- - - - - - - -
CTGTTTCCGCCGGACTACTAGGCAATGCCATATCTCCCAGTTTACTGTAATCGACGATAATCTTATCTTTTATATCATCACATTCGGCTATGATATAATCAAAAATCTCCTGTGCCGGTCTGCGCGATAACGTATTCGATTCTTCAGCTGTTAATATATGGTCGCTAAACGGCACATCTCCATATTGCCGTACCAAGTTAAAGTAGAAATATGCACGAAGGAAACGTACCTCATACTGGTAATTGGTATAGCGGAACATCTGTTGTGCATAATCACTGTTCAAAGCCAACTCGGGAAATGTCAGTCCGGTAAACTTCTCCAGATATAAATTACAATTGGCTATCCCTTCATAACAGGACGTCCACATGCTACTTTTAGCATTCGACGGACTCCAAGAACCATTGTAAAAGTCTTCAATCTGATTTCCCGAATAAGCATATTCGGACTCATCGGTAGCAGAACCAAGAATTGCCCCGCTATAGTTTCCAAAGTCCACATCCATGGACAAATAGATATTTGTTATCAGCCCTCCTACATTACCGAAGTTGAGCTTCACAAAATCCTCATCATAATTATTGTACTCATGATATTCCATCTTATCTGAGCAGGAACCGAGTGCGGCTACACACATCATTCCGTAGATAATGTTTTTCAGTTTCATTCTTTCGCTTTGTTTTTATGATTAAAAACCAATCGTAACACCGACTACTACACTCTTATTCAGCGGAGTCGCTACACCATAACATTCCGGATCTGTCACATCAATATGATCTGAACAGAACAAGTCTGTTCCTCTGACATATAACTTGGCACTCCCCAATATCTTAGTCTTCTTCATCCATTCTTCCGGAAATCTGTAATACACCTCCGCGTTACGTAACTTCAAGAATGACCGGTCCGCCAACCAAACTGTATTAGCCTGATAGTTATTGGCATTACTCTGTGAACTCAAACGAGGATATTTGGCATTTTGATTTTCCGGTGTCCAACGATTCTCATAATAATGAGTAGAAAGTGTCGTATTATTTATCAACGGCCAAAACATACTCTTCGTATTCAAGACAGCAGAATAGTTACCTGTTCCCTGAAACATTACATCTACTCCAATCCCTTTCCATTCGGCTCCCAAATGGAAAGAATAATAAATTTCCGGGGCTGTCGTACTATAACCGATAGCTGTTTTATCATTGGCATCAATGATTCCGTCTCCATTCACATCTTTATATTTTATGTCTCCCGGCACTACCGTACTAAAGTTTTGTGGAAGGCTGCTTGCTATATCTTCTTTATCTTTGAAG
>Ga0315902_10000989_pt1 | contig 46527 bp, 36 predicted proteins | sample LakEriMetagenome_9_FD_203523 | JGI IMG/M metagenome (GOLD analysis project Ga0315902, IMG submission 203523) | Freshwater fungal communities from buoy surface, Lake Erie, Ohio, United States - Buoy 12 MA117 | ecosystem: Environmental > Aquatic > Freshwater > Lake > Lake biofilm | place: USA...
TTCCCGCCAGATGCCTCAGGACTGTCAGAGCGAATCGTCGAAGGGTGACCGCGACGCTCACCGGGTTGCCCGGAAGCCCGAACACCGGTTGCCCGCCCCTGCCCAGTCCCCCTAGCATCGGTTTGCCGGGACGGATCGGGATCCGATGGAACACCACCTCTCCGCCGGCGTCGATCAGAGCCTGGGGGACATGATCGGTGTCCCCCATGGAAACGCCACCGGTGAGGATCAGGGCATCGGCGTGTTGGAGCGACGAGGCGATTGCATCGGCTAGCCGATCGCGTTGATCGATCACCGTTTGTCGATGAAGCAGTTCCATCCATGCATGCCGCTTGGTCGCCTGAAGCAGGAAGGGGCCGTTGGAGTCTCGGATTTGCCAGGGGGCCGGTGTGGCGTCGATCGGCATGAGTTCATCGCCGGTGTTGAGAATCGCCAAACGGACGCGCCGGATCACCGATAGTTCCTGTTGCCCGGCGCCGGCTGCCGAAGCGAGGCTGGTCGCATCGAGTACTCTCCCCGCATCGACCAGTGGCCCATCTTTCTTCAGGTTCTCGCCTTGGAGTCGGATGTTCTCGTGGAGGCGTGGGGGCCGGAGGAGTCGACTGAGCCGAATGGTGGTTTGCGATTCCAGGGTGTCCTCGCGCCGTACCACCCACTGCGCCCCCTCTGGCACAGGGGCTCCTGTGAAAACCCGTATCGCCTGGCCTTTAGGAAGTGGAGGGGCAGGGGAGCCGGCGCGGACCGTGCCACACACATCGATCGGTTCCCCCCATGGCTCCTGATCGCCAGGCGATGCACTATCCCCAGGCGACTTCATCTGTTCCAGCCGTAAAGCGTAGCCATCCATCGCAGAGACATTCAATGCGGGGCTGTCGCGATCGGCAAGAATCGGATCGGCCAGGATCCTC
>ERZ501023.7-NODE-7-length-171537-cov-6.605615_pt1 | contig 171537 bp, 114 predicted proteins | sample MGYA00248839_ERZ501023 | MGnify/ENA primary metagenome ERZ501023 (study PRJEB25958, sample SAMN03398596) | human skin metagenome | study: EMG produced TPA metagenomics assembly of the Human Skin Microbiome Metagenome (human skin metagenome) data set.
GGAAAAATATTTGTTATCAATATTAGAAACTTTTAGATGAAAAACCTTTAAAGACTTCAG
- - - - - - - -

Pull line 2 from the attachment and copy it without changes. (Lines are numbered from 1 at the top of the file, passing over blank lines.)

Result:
>Ga0315902_10000989_pt1 | contig 46527 bp, 36 predicted proteins | sample LakEriMetagenome_9_FD_203523 | JGI IMG/M metagenome (GOLD analysis project Ga0315902, IMG submission 203523) | Freshwater fungal communities from buoy surface, Lake Erie, Ohio, United States - Buoy 12 MA117 | ecosystem: Environmental > Aquatic > Freshwater > Lake > Lake biofilm | place: USA...